And if anyone can get the best out of Van Persie, it’s Van Gaal. It’s been well documented that the two have a warm relationship. The ex-Arsenal striker currently captains Van Gaal’s Holland side, and the coach has hinted he could also undertake this role at United.

“Always, you make a player captain when you have more or less the same philosophy, not only about football tactics but also about life,” Van Gaal told reporters during the week.

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While some may question whether Van Persie is suitable captain material, handing him this responsibility is one potentially effective means of placating his concerns about the club. Furthermore, as the above quote suggests, perhaps Van Gaal sees something of himself in Van Persie’s brash-bordering-on arrogant demeanour and single-minded nature, and such a close relationship between the pair will more than likely benefit the team ultimately.

4. Tactical nous and a style that fits United’s philosophy

AJAX TRAINING IN TOKYO, JAPAN FOR TOYOTA CUP Source: EMPICS Sport

(The then-Ajax coach watches his team train in 1995)

Under David Moyes, United all too often looked overly cautious and deprived of the type of attacking spark that was their hallmark under Alex Ferguson.

As a coach who specialises in attacking football or more specically, ‘Total Football,’ a style made famous by the country from which he hails, Van Gaal is likely to be welcomed with open arms at United.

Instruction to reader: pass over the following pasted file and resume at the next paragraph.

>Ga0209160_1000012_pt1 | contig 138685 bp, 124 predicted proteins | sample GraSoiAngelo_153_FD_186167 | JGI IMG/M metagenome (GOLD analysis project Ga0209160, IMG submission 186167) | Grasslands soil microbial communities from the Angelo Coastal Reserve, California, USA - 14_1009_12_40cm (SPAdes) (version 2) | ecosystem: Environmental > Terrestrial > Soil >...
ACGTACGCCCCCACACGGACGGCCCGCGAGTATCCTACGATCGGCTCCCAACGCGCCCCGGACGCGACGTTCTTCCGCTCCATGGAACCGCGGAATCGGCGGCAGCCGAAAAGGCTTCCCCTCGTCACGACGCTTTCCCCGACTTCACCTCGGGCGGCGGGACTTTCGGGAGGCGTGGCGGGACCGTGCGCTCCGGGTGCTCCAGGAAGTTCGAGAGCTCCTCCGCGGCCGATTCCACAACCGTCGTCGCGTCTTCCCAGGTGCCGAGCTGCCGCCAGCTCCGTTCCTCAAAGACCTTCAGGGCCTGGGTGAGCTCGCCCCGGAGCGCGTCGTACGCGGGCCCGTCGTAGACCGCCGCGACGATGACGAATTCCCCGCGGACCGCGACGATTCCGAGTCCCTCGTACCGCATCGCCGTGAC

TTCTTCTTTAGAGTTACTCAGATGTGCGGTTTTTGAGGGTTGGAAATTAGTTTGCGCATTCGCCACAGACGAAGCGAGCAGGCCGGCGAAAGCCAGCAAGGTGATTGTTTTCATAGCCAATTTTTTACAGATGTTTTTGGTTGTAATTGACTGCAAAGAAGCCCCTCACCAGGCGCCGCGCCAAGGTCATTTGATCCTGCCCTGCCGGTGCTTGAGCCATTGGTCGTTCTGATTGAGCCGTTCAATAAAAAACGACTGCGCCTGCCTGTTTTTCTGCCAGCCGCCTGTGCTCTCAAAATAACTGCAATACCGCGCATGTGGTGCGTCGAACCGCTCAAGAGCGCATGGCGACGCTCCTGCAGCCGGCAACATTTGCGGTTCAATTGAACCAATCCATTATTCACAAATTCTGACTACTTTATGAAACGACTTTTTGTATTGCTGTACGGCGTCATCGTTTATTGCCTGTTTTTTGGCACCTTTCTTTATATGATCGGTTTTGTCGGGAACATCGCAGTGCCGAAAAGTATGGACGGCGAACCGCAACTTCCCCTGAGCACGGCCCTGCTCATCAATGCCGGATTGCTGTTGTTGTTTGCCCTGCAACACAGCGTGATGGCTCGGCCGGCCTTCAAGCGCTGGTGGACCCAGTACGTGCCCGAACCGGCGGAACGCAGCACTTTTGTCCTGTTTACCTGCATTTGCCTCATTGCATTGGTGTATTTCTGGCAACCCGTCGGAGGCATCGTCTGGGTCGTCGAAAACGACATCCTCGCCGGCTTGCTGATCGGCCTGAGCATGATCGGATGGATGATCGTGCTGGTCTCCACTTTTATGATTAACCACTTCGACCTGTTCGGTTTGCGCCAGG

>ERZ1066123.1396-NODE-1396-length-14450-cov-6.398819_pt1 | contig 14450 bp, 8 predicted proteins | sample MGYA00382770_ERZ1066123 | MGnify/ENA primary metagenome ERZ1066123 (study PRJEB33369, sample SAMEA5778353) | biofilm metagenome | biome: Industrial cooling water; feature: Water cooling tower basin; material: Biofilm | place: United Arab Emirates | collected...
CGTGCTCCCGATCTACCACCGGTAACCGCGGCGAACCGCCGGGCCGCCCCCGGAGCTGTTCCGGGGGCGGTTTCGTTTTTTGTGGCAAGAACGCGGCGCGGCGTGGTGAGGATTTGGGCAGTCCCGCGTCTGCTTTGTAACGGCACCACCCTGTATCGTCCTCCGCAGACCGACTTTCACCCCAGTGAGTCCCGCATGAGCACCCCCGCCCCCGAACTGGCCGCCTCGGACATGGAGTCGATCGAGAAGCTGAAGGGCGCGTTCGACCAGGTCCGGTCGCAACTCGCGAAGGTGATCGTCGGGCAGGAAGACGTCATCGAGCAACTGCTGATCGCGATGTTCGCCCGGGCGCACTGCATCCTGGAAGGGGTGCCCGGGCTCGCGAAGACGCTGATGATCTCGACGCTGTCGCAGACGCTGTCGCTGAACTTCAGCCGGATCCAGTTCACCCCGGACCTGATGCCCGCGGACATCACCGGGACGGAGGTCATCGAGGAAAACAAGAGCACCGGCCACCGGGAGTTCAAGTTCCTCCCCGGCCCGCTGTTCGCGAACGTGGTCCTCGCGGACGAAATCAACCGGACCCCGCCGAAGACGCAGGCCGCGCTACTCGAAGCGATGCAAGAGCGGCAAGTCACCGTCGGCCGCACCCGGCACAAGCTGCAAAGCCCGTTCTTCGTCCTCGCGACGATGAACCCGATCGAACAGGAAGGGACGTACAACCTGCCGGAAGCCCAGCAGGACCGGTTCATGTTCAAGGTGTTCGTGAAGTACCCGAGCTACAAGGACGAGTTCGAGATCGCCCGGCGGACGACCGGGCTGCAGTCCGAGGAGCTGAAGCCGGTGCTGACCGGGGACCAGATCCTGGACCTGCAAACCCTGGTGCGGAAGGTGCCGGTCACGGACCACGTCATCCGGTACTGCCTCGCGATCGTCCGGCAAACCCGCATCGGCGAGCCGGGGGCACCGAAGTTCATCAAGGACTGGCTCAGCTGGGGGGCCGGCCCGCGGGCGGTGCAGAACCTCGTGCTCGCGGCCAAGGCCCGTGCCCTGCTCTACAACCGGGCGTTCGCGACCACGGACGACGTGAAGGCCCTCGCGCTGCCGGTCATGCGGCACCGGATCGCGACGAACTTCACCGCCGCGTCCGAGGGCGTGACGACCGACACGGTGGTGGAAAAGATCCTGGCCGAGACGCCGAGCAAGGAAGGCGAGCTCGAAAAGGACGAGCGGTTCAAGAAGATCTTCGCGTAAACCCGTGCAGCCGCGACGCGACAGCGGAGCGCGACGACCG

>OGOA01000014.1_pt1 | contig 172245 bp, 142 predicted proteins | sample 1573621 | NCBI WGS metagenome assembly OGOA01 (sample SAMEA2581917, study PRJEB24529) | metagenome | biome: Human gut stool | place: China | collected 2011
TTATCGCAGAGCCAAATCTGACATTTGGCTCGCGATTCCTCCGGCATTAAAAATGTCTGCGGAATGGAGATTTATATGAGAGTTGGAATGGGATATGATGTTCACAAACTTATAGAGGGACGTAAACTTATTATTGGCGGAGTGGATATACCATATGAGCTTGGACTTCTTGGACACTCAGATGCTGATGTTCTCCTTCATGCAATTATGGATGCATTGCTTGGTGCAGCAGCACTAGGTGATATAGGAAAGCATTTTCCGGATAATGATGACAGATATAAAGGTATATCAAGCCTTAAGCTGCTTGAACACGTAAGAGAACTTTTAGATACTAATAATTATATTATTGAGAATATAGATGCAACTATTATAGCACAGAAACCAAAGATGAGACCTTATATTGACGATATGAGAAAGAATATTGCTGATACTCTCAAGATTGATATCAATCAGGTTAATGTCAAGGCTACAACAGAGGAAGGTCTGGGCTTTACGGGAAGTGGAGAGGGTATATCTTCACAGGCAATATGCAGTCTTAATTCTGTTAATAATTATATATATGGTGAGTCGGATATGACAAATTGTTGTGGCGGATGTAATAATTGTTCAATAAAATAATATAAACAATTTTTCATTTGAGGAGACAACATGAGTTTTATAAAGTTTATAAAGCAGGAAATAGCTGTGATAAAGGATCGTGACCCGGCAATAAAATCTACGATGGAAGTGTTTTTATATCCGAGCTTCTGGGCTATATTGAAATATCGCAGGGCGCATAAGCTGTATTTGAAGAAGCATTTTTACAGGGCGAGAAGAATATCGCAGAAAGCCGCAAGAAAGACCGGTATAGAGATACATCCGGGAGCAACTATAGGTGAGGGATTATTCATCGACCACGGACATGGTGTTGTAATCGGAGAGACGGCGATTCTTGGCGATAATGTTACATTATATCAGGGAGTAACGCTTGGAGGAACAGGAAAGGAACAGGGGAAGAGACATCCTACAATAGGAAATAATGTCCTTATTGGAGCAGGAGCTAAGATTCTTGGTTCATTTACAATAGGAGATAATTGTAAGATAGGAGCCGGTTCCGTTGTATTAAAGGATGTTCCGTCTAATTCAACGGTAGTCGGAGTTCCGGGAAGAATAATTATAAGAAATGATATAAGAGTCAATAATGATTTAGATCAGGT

Of course, for the moment, he still has to make do with more or less the same group of players that got Moyes fired in the first place, so it may take a while before the team start playing the type of free-flowing football that supporters demand.

In fact, he is renowned as a slow starter in management owing to his nature as a complex tactician, with players only gradually becoming accustomed to his particular demands — for example, it wasn’t until 1994, three years into Van Gaal’s reign that Ajax won their first title, though he did win the Bundesliga and reach the Champions League final in his first season at Bayern.

Accordingly, he may hope that United show more patience with him than that which they afforded Moyes.

5. A track record of nurturing young players and building trophy-winning teams

Soccer Champions Cup 1995 Source: AP/Press Association Images

(Van Gaal’s Ajax celebrate with the Champions League trophy in 1995)

One of the most dissatisfying elements of the David Moyes’ era was the lack of development shown by the club’s young players, perhaps with the notable exception of Adnan Januzaj.

Phil Jones, Chris Smalling, Tom Cleverley and Danny Welbeck failed to progress significantly and in some cases, actually receded.

Tellingly, Moyes was also retrospectively criticised by Everton’s youth team coach Kevin Sheedy for failing to bring enough young players through the system and give them first-team opportunities during his time with the Toffees. Van Gaal, by contrast, has an exceptional track record in this regard and thoroughly embraces the concept of letting youth flourish on the field.

One need only recall the famous Ajax side he built in the 1990s, which won three Eredivisie titles and reached two successive Champions League finals (one of which, his team won).

The famous names that the coach had an integral hand in developing, include Patrick Kluivert, Marc Overmars, Dennis Bergkamp, Frank and Ronald de Boer, Edgar Davids, Clarence Seedorf, Winston Bogarde, Michael Reiziger and Edwin van der Sar — if United can produce even half as many great talents under Van Gaal’s stewardship, then they should be set for another very successful few years.

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About the author:

Paul Fennessy